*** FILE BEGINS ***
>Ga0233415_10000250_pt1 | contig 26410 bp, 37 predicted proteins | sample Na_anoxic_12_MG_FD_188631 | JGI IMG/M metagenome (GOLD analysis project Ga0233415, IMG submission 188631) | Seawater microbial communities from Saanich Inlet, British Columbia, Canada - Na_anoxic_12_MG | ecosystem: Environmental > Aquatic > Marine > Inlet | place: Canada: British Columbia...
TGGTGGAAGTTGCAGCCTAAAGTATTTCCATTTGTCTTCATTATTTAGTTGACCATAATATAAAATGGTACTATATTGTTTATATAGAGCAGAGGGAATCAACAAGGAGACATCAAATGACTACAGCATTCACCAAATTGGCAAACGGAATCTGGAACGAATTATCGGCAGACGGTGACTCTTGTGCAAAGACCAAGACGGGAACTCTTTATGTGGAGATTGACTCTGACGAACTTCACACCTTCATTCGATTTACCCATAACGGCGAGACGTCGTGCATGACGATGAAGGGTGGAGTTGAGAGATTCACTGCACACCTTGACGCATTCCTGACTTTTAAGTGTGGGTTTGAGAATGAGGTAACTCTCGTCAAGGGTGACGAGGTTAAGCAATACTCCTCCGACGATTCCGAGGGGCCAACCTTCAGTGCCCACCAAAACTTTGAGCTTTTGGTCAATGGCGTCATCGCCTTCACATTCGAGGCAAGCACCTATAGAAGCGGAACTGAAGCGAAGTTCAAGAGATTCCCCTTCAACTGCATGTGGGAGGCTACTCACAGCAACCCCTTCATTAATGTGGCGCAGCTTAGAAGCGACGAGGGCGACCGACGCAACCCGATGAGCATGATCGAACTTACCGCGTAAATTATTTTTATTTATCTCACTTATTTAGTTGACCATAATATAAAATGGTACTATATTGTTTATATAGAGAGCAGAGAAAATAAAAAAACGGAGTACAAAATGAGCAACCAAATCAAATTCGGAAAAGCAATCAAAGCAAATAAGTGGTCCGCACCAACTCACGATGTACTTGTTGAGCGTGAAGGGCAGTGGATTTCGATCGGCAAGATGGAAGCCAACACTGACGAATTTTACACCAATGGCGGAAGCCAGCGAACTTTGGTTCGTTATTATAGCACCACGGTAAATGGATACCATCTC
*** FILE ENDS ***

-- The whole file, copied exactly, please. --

>Ga0233415_10000250_pt1 | contig 26410 bp, 37 predicted proteins | sample Na_anoxic_12_MG_FD_188631 | JGI IMG/M metagenome (GOLD analysis project Ga0233415, IMG submission 188631) | Seawater microbial communities from Saanich Inlet, British Columbia, Canada - Na_anoxic_12_MG | ecosystem: Environmental > Aquatic > Marine > Inlet | place: Canada: British Columbia...
TGGTGGAAGTTGCAGCCTAAAGTATTTCCATTTGTCTTCATTATTTAGTTGACCATAATATAAAATGGTACTATATTGTTTATATAGAGCAGAGGGAATCAACAAGGAGACATCAAATGACTACAGCATTCACCAAATTGGCAAACGGAATCTGGAACGAATTATCGGCAGACGGTGACTCTTGTGCAAAGACCAAGACGGGAACTCTTTATGTGGAGATTGACTCTGACGAACTTCACACCTTCATTCGATTTACCCATAACGGCGAGACGTCGTGCATGACGATGAAGGGTGGAGTTGAGAGATTCACTGCACACCTTGACGCATTCCTGACTTTTAAGTGTGGGTTTGAGAATGAGGTAACTCTCGTCAAGGGTGACGAGGTTAAGCAATACTCCTCCGACGATTCCGAGGGGCCAACCTTCAGTGCCCACCAAAACTTTGAGCTTTTGGTCAATGGCGTCATCGCCTTCACATTCGAGGCAAGCACCTATAGAAGCGGAACTGAAGCGAAGTTCAAGAGATTCCCCTTCAACTGCATGTGGGAGGCTACTCACAGCAACCCCTTCATTAATGTGGCGCAGCTTAGAAGCGACGAGGGCGACCGACGCAACCCGATGAGCATGATCGAACTTACCGCGTAAATTATTTTTATTTATCTCACTTATTTAGTTGACCATAATATAAAATGGTACTATATTGTTTATATAGAGAGCAGAGAAAATAAAAAAACGGAGTACAAAATGAGCAACCAAATCAAATTCGGAAAAGCAATCAAAGCAAATAAGTGGTCCGCACCAACTCACGATGTACTTGTTGAGCGTGAAGGGCAGTGGATTTCGATCGGCAAGATGGAAGCCAACACTGACGAATTTTACACCAATGGCGGAAGCCAGCGAACTTTGGTTCGTTATTATAGCACCACGGTAAATGGATACCATCTC